Back home, Wanda says, "It wasn't so hard to fit in after all." She gets off the couch and the camera pans down over a suddenly pregnant stomach. Wanda gasps, "Is this really happening?" There is more banging outside, and Wanda and Vision rush out to see what's going on. It's right here that the subtly building thread of horror comes into full view, as a man in a beekeeper's suit, bees buzzing around him, climbs out of a manhole in the street. Wanda, again in that flat, commanding tone of voice used in episode 1, says "No," and rewinds reality back to the moment she discovers she is pregnant. She says again, "Is this really happening?" meaning the baby, but more starts happening--Vision's head turns read and silver, and color splashes across the screen. 

And once more we hear the man's voice through the radio: "Who's doing this to you, Wanda?" 

Episode 3: "Now In Color"

This is the 70's Brady Bunch/Partridge Family analogue, with opening credits that are very much Brady Bunch. Wanda's hair is long, parted in the middle, and ramrod straight; Vision has collar length hair and jaw length sideburns; and Geraldine is rocking a gorgeous Afro and bright blue eyeshadow. This storyline centers on Wanda's accelerated pregnancy (12 hours) and the birth of her twins. There are more concrete hints about what's going on dropped in this episode, particularly at the end. 

Vision is obviously taking to his new role as a father, as he buys and reads Wanda books, works on breathing exercises with her, and practices speed-changing diapers on a doll. Opening the episode approximately four months along (confirmed by a house-calling doctor who condescendingly mansplains fetal development to the couple), Wanda suddenly pops out to her third trimester. This provides the first indication that the pregnancy is messing with her powers, as the baby kicks and makes the butterfly mobile that Wanda is about to hang over the crib come to life. This is a running gag throughout the episode, as first false labor contractions and then the real contractions makes the faucet spew water, causes pictures to revolve on the walls, ignites the logs in the fireplace, and floods the house when her water breaks. (Wanda summons some wind to dry out the carpet.) She also knocks out the power for the entire neighborhood, which complicates things when the real labor pangs begin and the phone doesn't work (and this being the 70's, cell phones don't exist). Vision speeds off to fetch the doctor, leaving Wanda there alone when Geraldine shows up. Wanda spontaneously generates coats and holds fruit bowls and vases of flowers to hide her bulging belly. Geraldine doesn't leave--she insists on sitting on the couch and regaling Wanda with a long drawn-out tale about her temp job, while Wanda tries to hide her stomach, her contractions, and the stork that popped off the nursery wall and is now walking around the living room. But it's just as well that Geraldine is there, as the baby is coming. Geraldine doesn't bat an eye at Wanda's sudden pregnancy, just laying her down behind the couch and telling her "it's time to push." And indeed it is, as the baby makes his appearance just before Vision returns, carrying Dr. Nielsen piggyback. Dr. Nielsen ushers Geraldine into the kitchen, giving Vision a moment to morph back to his actual synthezoid appearance and meet his son--or rather his 1st son, as the second of two makes his presence known as well.

After both babies are born, the creepiness starts and is ratcheted up beyond the first two episodes. Dr. Nielsen leaves, and Vision asks if he's still going on his trip (he was just about to get in the car when Vision grabbed him). No, says the doctor. "Small towns are so hard to escape."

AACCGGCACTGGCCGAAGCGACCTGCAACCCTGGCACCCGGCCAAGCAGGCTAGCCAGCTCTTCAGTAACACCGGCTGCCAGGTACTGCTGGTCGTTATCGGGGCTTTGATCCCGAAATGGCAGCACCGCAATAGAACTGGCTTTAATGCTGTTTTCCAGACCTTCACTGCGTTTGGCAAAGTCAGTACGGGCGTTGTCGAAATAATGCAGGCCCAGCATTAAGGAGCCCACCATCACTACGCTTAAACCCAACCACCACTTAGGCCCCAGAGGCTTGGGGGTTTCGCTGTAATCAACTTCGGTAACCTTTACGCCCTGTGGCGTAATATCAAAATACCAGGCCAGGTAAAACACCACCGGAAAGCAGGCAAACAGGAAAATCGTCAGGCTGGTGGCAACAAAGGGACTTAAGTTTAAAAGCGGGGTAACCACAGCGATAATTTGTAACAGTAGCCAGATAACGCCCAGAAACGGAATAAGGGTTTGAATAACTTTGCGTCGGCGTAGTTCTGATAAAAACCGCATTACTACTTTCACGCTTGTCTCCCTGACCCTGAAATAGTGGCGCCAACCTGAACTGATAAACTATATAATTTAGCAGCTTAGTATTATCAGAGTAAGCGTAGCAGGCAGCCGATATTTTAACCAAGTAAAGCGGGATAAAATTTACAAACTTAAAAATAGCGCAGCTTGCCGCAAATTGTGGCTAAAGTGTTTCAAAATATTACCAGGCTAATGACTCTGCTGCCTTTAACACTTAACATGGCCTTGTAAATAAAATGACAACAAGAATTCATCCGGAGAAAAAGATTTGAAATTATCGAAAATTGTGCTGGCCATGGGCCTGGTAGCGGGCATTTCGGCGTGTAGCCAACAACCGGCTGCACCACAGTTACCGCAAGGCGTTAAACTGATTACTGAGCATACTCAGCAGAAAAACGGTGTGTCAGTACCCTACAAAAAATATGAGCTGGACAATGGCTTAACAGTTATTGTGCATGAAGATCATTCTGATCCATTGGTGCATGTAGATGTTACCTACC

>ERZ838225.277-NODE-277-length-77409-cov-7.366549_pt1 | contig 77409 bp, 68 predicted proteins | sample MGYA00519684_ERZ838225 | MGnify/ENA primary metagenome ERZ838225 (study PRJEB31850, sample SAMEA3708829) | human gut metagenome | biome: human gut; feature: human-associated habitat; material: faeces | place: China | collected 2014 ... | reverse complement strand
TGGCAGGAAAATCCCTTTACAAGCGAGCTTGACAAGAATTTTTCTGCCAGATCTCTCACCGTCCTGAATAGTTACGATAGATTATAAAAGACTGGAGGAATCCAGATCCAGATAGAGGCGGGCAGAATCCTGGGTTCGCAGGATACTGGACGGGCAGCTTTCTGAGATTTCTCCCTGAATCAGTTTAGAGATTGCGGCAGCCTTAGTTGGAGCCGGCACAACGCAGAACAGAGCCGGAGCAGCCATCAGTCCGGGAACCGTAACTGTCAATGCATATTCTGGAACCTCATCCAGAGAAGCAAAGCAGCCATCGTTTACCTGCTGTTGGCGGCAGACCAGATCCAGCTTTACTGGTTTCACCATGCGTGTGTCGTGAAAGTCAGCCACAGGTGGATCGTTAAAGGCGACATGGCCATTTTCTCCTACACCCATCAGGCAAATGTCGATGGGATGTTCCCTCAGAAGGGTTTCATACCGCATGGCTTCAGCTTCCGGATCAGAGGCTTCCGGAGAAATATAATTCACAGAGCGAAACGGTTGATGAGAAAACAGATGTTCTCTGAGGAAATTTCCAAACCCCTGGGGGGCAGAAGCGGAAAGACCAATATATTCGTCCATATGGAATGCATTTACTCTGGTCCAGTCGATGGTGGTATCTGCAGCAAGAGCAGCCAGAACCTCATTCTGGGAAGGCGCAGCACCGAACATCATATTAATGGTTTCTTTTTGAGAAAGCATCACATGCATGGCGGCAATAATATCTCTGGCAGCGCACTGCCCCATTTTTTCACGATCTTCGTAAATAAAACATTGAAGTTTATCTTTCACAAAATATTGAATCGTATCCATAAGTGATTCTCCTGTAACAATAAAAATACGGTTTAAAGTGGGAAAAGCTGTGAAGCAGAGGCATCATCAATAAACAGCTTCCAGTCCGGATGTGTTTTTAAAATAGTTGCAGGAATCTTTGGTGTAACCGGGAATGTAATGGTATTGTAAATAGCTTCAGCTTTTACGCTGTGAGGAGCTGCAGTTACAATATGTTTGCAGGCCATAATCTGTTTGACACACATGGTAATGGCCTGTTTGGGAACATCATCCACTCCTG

Outside, Herb from episode #2 and Agnes are talking. They start to warn Vision about Geraldine, and there's clearly something else they want to say, but neither one of them can get it out. Herb tries to say "we're all" something and can't finish the sentence. Meanwhile, inside admiring the twins, Wanda admits she's a twin and she had a brother, Pietro. She then starts singing to the babies in the Solokovian language. Geraldine makes a mistake; she asks Wanda, "He [meaning Pietro] was killed by Ultron, wasn't he?"

This sets all of Wanda's alarm bells off. Not only Geraldine's question, but the fact that she notices Geraldine wearing a necklace with the upside down cross symbol. She demands Geraldine explain herself, and when Geraldine continues to dodge the question, insists she leave. By the time Vision returns from talking to Herb and Agnes, Geraldine is gone. He asks where she went, and Wanda says "she had to rush home."

But as we see, that's not quite what happened. Geraldine is suddenly shown flying through the air through a shimmer that looks like a force field (and this scene is shot in modern screen widths, instead of the compressed early TV ratio of the previous episodes) and lands on the ground. A helicopter hovers in the sky, modern-looking SUVs surround her, and the screen fades to black to the strains of "Daydream Believer."

So. There's quite a mystery here to unwind, whether it's all happening in Wanda's mind or otherwise. But it can't all be in Wanda's mind or generated by her powers, because Geraldine knows what happened to her, and Herb and Agnes are trying to warn Vision of something. There are also "commercials" in each episode dropping further hints: Episode 1 is advertising the ToasterMate 2000 for Stark Industries; Episode 2 shows off a fancy watch by "Strucker"; and episode 3, the most pointed, touts "Hydra Soak" soap: "Escape to a world all your own, when you want to get away but you don't want to go anywhere." This show is unlike anything Marvel has ever done, and I'm down for it.

January 21, 2021

Magazine Roundup: Clarkesworld Magazine, Issue 170

Clarkesworld Magazine, Issue 170 Clarkesworld Magazine, Issue 170 by Neil Clarke
My rating: 4 of 5 stars